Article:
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BLOG: Dell's CIO and CMO: Can't we all just get along?

Fredric Paul | Nov. 1, 2013
Adriana Karaboutis and Karen Quintos explain how they work together.

At a small lunch with reporters yesterday in San Francisco, Dell's CIO Adriana Karaboutis and CMO Karen Quintos shared their thoughts on the rising battles between the two functions at many companies. They told tales from Forrester's Forum For CMOs And CIOsof the two sides arguing over trivial issues like who's allowed to pull website traffic data!

An Atypical Relationship
Things are different at Dell, they said. "We don't have a typical relationship," Karaboutis explained. "I don't need to control everything." That's a good thing, she added, because in the world of Software-as-a-Service, users can go buy anything they want without asking permission. Doing it the traditional way, the CMO just goes around the CIO.

Giving up control is one thing, but IT remains responsible for technology even it's not running it. So I asked Karaboutis if she cared about knowing about all the technology projects at the company.

"Of course I care what everyone is doing," Karaboutis said, "We need to know how to scale and secure it, and that worries me." But even though you still need IT at a big global company, she said, "once we started to enable users, there was a culture shift. I'm not chasing to know things, people are calling me." When users need to choose a new tool for file sharing, for example, "they come to us as opposed to being told 'you can't do that.' "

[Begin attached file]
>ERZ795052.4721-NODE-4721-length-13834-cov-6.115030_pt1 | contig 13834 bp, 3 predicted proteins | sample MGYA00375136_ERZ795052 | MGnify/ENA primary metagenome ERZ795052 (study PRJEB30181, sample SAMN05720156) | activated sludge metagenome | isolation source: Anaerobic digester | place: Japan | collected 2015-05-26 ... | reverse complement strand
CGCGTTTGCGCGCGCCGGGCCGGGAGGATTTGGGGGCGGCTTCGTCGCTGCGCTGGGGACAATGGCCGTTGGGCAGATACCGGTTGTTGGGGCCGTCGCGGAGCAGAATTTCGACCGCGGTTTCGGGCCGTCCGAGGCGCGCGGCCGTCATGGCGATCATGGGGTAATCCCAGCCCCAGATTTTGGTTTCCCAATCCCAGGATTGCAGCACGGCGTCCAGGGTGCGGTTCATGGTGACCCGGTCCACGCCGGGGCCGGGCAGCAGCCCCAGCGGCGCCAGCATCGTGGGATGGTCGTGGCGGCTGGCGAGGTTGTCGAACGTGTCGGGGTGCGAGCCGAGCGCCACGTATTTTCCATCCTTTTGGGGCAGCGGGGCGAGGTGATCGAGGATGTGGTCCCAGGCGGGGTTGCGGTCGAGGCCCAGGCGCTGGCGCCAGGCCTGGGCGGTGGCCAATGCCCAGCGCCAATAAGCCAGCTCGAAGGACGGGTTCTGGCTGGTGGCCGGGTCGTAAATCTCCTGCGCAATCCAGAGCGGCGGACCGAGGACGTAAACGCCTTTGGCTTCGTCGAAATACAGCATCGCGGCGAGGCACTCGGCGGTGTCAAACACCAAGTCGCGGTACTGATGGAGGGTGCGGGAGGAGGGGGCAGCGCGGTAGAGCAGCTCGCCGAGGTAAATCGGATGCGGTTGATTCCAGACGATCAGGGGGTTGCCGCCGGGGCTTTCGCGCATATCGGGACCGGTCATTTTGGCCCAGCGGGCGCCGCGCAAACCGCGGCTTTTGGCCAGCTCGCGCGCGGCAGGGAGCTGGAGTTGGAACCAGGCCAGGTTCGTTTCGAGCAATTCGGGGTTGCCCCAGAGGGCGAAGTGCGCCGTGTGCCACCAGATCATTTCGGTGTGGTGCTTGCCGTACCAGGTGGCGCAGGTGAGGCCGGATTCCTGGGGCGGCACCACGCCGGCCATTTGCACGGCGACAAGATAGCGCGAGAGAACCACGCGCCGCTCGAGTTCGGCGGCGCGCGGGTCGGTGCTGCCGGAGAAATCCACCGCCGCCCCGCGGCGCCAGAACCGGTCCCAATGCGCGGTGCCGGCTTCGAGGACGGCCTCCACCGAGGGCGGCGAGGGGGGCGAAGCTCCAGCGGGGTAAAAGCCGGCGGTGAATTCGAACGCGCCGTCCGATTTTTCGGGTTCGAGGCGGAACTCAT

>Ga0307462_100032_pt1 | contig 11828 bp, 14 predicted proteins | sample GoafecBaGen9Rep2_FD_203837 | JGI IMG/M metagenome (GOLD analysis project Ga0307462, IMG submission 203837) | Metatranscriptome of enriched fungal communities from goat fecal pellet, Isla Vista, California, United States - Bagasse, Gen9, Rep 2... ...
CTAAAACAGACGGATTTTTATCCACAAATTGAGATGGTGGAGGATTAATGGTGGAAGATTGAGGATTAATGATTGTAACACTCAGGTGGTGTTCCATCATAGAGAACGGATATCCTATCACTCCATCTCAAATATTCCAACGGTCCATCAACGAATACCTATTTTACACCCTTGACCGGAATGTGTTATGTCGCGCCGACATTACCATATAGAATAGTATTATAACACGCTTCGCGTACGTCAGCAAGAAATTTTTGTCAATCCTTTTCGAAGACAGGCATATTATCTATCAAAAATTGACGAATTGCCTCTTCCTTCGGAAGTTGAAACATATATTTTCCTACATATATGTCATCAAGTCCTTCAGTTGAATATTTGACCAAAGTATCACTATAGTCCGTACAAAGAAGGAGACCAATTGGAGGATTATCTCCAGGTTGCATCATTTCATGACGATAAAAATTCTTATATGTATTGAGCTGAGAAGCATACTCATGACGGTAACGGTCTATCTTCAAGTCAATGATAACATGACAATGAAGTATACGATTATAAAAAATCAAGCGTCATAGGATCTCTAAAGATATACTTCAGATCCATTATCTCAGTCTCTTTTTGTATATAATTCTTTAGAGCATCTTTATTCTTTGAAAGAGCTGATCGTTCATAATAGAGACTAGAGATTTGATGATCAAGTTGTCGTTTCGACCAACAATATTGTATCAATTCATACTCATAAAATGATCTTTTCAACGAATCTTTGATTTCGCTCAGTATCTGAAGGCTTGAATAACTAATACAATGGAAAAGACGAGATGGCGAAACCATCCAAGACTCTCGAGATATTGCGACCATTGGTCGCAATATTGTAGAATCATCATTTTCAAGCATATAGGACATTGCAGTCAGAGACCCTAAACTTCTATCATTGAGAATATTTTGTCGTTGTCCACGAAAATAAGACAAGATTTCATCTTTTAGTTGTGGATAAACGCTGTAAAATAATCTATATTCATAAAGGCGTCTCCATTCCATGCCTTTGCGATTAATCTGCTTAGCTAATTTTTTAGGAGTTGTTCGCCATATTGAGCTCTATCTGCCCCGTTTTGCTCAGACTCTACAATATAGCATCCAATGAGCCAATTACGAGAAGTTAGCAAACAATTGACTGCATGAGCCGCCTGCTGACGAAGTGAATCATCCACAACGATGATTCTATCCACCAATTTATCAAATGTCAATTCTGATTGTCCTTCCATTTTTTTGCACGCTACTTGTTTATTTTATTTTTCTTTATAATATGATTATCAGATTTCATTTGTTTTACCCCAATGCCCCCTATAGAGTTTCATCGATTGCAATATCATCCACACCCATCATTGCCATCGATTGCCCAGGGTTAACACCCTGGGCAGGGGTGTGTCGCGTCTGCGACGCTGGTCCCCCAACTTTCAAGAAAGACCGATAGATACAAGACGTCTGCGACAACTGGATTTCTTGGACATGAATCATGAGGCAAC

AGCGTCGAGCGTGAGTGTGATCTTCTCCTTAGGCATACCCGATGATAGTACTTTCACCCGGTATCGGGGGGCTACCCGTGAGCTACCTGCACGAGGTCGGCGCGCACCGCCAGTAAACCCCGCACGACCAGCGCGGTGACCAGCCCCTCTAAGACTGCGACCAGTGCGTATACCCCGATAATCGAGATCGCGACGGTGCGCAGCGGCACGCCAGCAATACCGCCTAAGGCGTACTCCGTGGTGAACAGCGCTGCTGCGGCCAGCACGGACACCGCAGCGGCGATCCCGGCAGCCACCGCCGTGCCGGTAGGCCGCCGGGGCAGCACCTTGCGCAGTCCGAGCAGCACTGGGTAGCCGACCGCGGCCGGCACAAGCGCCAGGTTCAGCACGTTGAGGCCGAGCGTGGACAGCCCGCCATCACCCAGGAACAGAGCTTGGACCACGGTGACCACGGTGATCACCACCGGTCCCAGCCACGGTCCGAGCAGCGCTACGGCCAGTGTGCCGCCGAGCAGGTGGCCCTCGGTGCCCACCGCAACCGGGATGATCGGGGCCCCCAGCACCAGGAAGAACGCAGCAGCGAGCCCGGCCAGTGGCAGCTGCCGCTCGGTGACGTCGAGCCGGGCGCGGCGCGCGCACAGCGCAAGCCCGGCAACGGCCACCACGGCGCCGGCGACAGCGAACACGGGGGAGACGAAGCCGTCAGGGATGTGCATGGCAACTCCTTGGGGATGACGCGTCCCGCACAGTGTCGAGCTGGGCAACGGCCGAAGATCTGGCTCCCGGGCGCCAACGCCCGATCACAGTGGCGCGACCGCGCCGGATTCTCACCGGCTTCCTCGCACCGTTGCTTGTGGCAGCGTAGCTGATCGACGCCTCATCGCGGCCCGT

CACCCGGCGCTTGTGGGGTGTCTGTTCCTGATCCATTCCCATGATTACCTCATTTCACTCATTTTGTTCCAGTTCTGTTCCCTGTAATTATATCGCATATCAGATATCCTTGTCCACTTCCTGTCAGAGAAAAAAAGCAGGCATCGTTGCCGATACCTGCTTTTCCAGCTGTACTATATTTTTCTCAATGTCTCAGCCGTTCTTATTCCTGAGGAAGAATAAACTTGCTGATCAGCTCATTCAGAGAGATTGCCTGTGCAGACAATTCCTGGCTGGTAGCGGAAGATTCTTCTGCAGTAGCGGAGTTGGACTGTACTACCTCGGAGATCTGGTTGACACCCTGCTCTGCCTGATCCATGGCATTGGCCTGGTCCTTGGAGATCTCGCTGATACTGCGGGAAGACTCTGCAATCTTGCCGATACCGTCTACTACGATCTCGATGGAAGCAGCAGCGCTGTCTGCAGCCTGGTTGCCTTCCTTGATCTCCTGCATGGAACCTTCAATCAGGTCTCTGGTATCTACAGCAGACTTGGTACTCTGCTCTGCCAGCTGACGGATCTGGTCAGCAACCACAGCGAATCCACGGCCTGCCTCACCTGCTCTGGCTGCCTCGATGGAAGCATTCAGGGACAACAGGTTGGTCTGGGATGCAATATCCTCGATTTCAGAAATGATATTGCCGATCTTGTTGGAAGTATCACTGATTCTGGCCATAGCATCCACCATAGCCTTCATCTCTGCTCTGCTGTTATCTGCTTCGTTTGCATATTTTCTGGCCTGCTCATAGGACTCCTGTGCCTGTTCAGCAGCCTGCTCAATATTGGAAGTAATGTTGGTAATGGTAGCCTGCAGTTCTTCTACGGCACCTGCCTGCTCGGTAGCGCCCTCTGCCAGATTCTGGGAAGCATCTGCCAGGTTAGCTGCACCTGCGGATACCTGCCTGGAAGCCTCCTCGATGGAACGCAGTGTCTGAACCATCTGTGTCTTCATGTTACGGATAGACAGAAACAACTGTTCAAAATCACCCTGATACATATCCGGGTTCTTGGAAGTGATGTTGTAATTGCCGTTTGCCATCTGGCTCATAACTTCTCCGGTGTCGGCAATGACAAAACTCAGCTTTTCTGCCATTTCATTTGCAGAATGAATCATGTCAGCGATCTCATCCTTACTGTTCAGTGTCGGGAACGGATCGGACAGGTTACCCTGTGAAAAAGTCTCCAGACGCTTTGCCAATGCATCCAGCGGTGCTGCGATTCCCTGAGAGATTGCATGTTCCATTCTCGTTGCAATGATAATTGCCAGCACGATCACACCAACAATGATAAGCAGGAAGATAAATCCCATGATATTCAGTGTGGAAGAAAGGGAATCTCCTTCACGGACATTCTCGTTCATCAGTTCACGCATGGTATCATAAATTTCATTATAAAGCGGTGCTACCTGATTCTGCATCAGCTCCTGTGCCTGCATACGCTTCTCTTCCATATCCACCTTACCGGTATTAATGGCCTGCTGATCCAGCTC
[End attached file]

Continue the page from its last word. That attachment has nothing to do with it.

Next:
The change has been institutionalized in many ways. "There's no more IT steering committee," Karaboutis noted. Dell now has a Business Architecture Committee which focuses on strategic alignment and shared goals.

Much Less Waiting
From marketing's pespective, the change has been dramatic. Quintos said marketing used to have to wait 12-18 months to get on IT's roadmap for new services, but is not working with more of a collaborative mentality. "We know we can't do it on our own," she said.

Even budgets don't get in the way, Karaboutis said. "It doesn't matter what my budget is as long as we have enough to do what we need to do."

Everything isn't perfect in Round Rock, of course. "There's still tension," acknowledged Quintos, "especially lower down in the organization."

It all sounds good, and it seems clear that Karaboutis and Quintos really do work well together. But as they noted, their relationship is far from typical. I wonder if that collaborative model can be repeated easily in other organizations. In many companies, IT and marketing seem fated to fight it out for the foreseeable future. What's it like at your company?


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